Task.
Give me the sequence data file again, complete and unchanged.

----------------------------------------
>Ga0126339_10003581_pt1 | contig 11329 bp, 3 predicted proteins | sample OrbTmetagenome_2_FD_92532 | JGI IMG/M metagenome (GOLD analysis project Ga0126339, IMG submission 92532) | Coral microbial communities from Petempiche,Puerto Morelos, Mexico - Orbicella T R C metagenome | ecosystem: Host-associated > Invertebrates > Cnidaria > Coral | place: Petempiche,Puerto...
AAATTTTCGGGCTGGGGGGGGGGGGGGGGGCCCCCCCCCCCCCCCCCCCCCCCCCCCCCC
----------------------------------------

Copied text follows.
>Ga0126339_10003581_pt1 | contig 11329 bp, 3 predicted proteins | sample OrbTmetagenome_2_FD_92532 | JGI IMG/M metagenome (GOLD analysis project Ga0126339, IMG submission 92532) | Coral microbial communities from Petempiche,Puerto Morelos, Mexico - Orbicella T R C metagenome | ecosystem: Host-associated > Invertebrates > Cnidaria > Coral | place: Petempiche,Puerto...
AAATTTTCGGGCTGGGGGGGGGGGGGGGGGCCCCCCCCCCCCCCCCCCCCCCCCCCCCCC